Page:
Nature is full of visible regularities, symmetry, in living and non- living things no two are exactly alike.
Two very loud crows, Holderness, NH.
You can almost hear the crackle of this fire.
A macro view of lichen from an old grave stone.
Another macro view in HDR (high dynamic range) of a piece of melting snow .
A cold view from a window, giving the condensation a leaf effect.
St. Peter’s Church had its beginnings in Concord, NH, in 1905 as a mission church for the “North End” parishioners of St. John’s. It was originally located on Walker St. In 1955 the present day church on N. State St. was erected. This is another of the churches who’s fate is yet to be decided by the diocese amid their consolidation.
This roundel window is located on the stairway to the choir.
This is one of three commemorative windows from the old church on Walker St.
Detail of a bottom section of a larger window.
Beautiful, deep colors in this quatrefoil.
Another commemorative window in the south sacristy.
Detail of roses at the feet of Mary.
The selections of photographs in this week’s post are an exploration of shades of gray.
Lines and shadows created by a fire escape against a brick wall in Concord, NH, provide a full range of gray tones and textures.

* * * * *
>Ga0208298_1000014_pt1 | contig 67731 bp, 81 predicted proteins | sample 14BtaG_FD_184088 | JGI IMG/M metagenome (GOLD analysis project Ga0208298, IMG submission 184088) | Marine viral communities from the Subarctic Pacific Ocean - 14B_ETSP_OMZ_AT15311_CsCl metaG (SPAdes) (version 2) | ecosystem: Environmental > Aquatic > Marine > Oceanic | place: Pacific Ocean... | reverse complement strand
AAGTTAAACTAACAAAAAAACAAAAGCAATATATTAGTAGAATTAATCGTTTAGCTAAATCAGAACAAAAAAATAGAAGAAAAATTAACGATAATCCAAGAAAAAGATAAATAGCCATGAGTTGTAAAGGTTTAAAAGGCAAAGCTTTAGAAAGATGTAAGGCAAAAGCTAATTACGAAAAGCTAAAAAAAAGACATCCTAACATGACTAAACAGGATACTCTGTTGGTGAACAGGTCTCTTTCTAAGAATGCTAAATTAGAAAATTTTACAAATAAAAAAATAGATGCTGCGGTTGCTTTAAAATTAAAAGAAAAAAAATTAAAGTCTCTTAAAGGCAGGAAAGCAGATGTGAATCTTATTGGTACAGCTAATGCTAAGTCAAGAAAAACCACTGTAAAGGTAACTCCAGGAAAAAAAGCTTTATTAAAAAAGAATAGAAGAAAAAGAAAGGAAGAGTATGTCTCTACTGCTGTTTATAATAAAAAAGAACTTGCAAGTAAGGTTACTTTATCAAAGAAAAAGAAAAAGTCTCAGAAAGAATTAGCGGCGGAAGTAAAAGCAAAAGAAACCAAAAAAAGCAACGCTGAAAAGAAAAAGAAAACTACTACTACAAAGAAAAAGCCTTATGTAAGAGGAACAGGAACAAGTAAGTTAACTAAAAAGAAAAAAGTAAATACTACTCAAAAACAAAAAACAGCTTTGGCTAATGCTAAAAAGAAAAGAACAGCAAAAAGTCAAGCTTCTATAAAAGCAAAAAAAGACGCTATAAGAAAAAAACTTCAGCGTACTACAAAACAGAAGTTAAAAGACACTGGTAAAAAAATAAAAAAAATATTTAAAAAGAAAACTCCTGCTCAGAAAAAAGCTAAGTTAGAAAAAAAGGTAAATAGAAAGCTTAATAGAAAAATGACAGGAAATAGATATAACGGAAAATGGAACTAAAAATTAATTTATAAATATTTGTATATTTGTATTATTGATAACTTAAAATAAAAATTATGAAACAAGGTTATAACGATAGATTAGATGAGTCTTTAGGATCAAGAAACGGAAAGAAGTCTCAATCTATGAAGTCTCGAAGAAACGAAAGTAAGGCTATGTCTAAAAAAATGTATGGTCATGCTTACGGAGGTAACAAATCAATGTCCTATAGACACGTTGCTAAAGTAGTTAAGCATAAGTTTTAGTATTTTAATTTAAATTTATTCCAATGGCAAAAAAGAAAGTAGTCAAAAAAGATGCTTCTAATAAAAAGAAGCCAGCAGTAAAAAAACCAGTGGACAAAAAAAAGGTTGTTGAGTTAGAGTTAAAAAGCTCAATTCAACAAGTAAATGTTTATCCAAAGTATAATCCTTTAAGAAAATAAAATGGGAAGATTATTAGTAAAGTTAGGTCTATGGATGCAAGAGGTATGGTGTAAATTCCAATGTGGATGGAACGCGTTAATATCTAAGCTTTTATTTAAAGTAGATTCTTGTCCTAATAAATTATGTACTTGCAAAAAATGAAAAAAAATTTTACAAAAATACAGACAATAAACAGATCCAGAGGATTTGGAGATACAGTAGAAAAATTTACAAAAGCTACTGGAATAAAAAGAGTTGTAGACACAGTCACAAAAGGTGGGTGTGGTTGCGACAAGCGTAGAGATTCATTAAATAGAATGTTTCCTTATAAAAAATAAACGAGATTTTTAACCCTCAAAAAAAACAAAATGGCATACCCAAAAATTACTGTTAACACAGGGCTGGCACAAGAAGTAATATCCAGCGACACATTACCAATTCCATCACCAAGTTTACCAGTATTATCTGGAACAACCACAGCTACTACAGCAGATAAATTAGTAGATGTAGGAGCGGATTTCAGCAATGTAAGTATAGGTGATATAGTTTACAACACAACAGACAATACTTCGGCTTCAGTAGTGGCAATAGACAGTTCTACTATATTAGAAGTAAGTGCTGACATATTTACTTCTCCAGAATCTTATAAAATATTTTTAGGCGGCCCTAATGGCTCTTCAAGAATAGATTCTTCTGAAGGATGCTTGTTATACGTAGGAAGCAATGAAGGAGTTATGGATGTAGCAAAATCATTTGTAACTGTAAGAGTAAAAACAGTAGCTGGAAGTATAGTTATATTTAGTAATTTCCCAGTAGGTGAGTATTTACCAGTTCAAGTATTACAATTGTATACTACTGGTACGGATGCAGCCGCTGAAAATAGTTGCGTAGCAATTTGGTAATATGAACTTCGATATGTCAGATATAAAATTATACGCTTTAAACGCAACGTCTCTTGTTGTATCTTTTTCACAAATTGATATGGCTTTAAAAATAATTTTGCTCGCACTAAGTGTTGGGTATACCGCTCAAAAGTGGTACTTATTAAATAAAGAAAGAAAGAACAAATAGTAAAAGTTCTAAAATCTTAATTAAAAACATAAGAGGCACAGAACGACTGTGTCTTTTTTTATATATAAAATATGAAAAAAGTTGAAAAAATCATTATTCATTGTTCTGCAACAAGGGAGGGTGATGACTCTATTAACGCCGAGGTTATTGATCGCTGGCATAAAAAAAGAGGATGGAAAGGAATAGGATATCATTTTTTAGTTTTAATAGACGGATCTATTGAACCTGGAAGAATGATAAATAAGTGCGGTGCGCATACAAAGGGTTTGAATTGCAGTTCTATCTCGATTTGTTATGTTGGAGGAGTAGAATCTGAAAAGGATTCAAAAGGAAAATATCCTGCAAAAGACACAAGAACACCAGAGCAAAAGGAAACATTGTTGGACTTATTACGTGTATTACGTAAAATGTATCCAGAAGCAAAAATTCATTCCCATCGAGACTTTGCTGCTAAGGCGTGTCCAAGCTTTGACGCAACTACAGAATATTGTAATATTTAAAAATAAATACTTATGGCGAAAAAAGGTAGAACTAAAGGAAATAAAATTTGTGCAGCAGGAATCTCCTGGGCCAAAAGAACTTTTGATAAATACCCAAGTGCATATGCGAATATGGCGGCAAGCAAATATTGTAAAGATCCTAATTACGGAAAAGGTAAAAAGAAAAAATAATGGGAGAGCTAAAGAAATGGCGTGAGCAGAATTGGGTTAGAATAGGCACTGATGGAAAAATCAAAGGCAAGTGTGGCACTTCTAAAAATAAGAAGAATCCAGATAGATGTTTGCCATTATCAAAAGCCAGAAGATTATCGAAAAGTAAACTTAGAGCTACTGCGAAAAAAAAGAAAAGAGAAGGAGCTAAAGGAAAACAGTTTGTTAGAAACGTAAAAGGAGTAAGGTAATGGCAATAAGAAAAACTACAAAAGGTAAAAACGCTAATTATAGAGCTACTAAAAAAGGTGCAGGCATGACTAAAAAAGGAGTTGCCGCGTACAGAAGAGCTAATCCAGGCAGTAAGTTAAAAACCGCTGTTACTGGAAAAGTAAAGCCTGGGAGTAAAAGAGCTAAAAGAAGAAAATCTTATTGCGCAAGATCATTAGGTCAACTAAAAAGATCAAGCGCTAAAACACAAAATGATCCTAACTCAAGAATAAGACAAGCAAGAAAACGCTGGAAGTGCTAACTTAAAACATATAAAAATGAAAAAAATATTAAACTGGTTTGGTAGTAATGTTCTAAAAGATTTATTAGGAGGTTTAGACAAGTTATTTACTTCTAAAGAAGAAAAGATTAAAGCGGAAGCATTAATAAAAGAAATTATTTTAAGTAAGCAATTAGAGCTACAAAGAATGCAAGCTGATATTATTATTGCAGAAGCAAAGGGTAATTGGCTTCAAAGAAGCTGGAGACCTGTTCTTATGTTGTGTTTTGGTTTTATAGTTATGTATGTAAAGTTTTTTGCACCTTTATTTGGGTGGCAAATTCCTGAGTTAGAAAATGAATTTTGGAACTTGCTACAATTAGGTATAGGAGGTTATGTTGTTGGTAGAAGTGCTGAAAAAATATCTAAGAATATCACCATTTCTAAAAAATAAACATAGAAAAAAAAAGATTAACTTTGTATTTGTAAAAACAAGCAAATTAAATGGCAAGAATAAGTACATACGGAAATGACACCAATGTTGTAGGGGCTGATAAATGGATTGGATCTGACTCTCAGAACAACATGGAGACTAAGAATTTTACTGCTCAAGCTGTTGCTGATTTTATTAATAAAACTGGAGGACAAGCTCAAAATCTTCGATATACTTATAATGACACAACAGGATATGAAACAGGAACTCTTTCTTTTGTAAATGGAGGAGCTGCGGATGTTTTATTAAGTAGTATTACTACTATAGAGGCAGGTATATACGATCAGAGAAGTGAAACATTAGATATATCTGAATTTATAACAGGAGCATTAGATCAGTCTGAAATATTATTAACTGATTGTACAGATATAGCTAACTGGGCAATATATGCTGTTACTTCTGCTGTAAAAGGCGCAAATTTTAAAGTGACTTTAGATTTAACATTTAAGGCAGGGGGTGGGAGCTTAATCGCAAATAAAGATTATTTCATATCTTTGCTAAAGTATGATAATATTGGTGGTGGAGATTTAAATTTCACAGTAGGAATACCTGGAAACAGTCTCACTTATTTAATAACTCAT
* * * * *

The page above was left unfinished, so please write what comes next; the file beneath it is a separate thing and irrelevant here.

This image takes advantage of the dappled light through the trees and collected rain water to generate a range of gray tones in a carved stone memorial found in the St. Paul’s School Cemetery, Concord, NH. The pelican is a medieval symbol of piety and a symbol of the school.
This image of the main street of downtown Concord, NH, was taken using color film and was then processed as slide film, and printed black and white, to generate this interesting effect.
The play of shadows and light against the gray background of the bark of a beech tree.
Taken at Sewell’s Falls, in Concord, NH, the dark gray shadows create an interesting contrast with the range of lighter shades of gray provided by the deterioration of the concrete.
There is a touch of fall in the air lately, reminding me that it is time to pick some flowers for the blog:
Sunflowers are my favorite flowers, vibrant, strong and beautiful.
This sunflower almost seems lit from within.
Turning its head to meet the sun.
A cluster of little rays of sunshine.
A glowing face captured at the end of the day still holding the sun.
We often see seemingly unrelated objects that are put together and somehow they all fit. Any one of the objects on their own are interesting in their own right, but put it all together and it’s unpredictable, impulsive, fun and just appealing to our eyes.
Mt. Agassiz Trading , Bethlehem, NH. More than the eye could see in this shop.
I think this guy was a throw back from Story Land.
I really liked the play of light on this cash register.
Hey Diddle Diddle….
Little Miss Muffet sitting in Bethlehem, NH.
Long exposure photography captures the stationary objects while blurring the moving aspects of it. We are a world in motion, but we often forget to capture it.
Fireworks are all a matter of timing.